In Part.1 I introduced you to my pair of electric-powered Catalinas: a 76" (1930mm) span version powered by a pair of Jamara Pro 480HS BB can motors for bungee-launching from grass, and a 104" (2642mm) version powered by two AXI 2820/12 brushless outrunners, for operation from water. Whilst the smaller Cat' had its wing tip floats permanently fixed in the raised position, I decided that operational tips were an absolute must on its larger, amphibious sister. By studying photos of the full-size aircraft and the plan from which the model had been scaled I was able to determine how they worked, but I didn't have any information on the internal mechanism. It seems reasonable to assume that some form of screwjack was used, but I didn't feel able to reproduce a scaled-down version of this system and decided instead to simply pull them up with nylon fishing line, using a winch to provide the required 5" (51mm) of movement.
The two winches are situated just outboard of the wing joint, and the lines run through drinking straw tubes out to near the tips where they pass over pulleys and down to the centre of the folding mechanism as shown in Figs 4 and 5. Torsion springs situated at the wing tip end of the folding strut mechanism provide tension in the lines and ensure the floats lower completely such that the struts snap into the straight position – this, of course, avoiding collapse in the event of side loads on landing. The winches are a pair of Futaba 3001 servos that I modified by replacing the feedback pots with 12-turn trim pots from RS Components (RS part no. 187-214). This is a bit tricky, but I had done it before to provide the flap mechanism on a C130 Hercules (see RCM&E Nov. 2005). There's room for the 12-turn pot in the space where the original pot sits, but it needs to be carefully centred in the cavity and jammed in place with pieces of balsa wood, then potted in with epoxy. A short drive shaft then needs to be made for the necessary mechanical connection into the output gear.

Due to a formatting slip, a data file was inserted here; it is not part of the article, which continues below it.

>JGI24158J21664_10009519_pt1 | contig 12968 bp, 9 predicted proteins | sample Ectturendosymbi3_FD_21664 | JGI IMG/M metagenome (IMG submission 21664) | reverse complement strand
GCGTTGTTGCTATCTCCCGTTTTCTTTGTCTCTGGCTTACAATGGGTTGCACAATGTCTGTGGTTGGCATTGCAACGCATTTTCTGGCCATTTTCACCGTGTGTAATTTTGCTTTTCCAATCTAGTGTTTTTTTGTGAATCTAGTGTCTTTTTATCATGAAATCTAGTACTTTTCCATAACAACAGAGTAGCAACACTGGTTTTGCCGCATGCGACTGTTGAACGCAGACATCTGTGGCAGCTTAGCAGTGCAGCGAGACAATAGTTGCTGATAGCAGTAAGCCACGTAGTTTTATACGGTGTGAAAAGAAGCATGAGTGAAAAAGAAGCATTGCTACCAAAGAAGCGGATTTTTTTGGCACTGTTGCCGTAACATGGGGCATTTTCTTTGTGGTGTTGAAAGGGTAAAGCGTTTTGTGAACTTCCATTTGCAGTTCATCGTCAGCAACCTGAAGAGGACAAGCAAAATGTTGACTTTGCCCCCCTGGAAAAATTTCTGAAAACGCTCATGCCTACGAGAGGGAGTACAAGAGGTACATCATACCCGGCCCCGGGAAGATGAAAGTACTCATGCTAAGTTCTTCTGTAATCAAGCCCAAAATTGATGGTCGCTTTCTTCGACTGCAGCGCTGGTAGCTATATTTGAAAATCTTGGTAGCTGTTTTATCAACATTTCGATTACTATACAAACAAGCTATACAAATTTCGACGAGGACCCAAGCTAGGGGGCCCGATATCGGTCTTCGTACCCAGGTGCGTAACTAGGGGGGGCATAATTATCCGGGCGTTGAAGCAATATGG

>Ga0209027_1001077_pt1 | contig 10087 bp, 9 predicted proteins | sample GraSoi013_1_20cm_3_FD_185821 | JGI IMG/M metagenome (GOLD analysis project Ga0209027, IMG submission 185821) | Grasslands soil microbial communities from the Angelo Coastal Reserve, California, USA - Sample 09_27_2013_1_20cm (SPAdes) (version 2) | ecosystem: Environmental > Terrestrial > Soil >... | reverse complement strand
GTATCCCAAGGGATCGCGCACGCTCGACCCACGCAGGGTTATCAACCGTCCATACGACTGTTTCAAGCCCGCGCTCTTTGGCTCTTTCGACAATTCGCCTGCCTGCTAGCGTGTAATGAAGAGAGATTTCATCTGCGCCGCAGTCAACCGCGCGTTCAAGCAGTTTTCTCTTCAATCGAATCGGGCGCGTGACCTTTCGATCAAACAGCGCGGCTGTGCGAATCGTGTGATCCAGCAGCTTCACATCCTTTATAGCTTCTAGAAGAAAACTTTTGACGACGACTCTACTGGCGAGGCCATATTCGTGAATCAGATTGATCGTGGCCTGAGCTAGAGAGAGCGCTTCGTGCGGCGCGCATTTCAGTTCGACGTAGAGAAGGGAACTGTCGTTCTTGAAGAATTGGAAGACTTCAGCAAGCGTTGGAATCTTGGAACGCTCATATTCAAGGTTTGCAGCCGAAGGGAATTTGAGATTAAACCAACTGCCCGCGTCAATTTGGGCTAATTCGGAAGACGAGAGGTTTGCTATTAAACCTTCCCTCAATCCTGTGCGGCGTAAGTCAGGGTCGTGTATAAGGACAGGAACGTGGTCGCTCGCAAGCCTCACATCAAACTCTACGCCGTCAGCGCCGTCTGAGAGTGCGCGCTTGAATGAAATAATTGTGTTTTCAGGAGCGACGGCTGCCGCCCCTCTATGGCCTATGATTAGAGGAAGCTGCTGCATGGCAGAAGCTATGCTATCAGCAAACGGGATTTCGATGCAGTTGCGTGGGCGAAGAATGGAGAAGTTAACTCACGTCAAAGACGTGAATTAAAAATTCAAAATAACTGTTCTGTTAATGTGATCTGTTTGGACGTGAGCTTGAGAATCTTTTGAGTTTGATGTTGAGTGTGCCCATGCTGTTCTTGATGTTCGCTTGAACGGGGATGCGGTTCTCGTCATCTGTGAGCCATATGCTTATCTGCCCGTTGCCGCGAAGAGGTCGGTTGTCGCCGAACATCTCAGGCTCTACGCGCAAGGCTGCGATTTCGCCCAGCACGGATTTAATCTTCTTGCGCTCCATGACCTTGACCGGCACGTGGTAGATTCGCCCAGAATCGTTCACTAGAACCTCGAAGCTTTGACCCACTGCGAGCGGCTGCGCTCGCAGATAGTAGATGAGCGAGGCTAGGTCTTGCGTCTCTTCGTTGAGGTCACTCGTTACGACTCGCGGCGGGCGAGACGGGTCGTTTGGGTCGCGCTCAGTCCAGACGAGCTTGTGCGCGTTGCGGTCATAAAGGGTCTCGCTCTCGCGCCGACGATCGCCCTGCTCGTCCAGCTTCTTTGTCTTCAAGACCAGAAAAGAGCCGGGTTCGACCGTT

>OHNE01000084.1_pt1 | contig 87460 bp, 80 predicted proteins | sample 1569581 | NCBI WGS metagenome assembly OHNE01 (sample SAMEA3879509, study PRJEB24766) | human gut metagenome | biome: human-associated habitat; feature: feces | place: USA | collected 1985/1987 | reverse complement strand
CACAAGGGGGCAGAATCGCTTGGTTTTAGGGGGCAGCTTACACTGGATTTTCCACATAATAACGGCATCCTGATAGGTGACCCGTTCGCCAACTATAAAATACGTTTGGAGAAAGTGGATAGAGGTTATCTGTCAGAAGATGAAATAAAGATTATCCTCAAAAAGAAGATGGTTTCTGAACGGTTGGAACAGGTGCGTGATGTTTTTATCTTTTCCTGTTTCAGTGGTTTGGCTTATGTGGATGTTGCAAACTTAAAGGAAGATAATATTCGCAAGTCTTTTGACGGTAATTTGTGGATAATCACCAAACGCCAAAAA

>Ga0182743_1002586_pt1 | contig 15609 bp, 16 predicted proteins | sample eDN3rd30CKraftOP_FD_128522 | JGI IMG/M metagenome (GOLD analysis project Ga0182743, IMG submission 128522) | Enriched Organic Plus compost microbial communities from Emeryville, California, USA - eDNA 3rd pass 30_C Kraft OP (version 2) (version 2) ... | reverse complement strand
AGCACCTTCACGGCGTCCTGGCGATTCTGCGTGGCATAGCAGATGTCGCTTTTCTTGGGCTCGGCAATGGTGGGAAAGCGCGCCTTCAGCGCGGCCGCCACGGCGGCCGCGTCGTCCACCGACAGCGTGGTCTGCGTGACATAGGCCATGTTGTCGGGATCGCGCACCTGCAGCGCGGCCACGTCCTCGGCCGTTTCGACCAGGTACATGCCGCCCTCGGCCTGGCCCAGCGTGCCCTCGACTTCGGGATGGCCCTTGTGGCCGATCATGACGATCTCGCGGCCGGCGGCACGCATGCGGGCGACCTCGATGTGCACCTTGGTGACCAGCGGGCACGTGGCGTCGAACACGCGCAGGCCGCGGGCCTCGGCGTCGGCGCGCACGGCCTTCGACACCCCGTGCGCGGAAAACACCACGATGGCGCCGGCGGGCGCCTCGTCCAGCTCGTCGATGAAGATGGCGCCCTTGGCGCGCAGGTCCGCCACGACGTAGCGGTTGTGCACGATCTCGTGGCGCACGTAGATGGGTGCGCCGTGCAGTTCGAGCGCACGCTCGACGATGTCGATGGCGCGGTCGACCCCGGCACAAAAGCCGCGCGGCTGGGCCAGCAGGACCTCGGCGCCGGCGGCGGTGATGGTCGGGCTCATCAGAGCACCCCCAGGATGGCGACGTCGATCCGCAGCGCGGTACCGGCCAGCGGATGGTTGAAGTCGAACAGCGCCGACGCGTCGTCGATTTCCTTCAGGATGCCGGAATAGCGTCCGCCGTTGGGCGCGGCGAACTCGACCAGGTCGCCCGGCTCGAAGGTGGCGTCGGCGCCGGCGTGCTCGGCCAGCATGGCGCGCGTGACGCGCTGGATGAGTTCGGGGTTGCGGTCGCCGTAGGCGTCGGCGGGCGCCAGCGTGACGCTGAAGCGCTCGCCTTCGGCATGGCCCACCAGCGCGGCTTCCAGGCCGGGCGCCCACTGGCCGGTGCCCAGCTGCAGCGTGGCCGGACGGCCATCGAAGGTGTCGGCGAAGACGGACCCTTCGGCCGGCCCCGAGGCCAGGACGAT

The Catalina's wing is situated on top of a pylon, within which the flight engineer sits. There's insufficient width on the model to make a solid wing fixing here, so the struts need to be functional. Now, the smaller model has a one-piece wing, with a tongue on the underside that slots into the pylon before being pushed forward to lock it into position. Struts are then hooked into the fuselage (hull) and the outer ends screwed to the underside of the wing.
Transportation and storage issues meant that a one-piece wing wasn't practical for the larger model, so the outer panels were made removable whilst the centre section (including the struts) is permanently fitted to the fuselage. The protruding spar ends of the outer wing panels plug into the centre section, and 8swg pins push through holes in the spars to hold them in place top and bottom. 9 way 'D-type' connectors are used to make the connections for the aileron and wing tip float servos. The larger model has rudder control and requires six servos altogether; too many for the BEC on the speed controller (which couldn't be used anyway, because of the need to use opto-couplers to solve the interference problem discussed last month). As a result, I used a separate four-cell 2000mAh NiMH pack to power the Rx and servos.
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Getting the smaller model airborne presented its own particular problems as the fuselage is too wide to grip properly for a one-handed launch. Attempting to launch the model with both hands then trying to pick up the Tx before she hit the ground was clearly not an option, though in practice hand-launching by an assistant has worked fine. At 5 lb 3oz it’s not a particularly heavy model for its size, indeed with a modest 16oz / sq. ft. wing loading and thrust-to-weight ratio of 42% I decided that, for lone flying, I’d devise a method of launch that I call 'BASOG' (Bungee Assisted Slide Off Grass).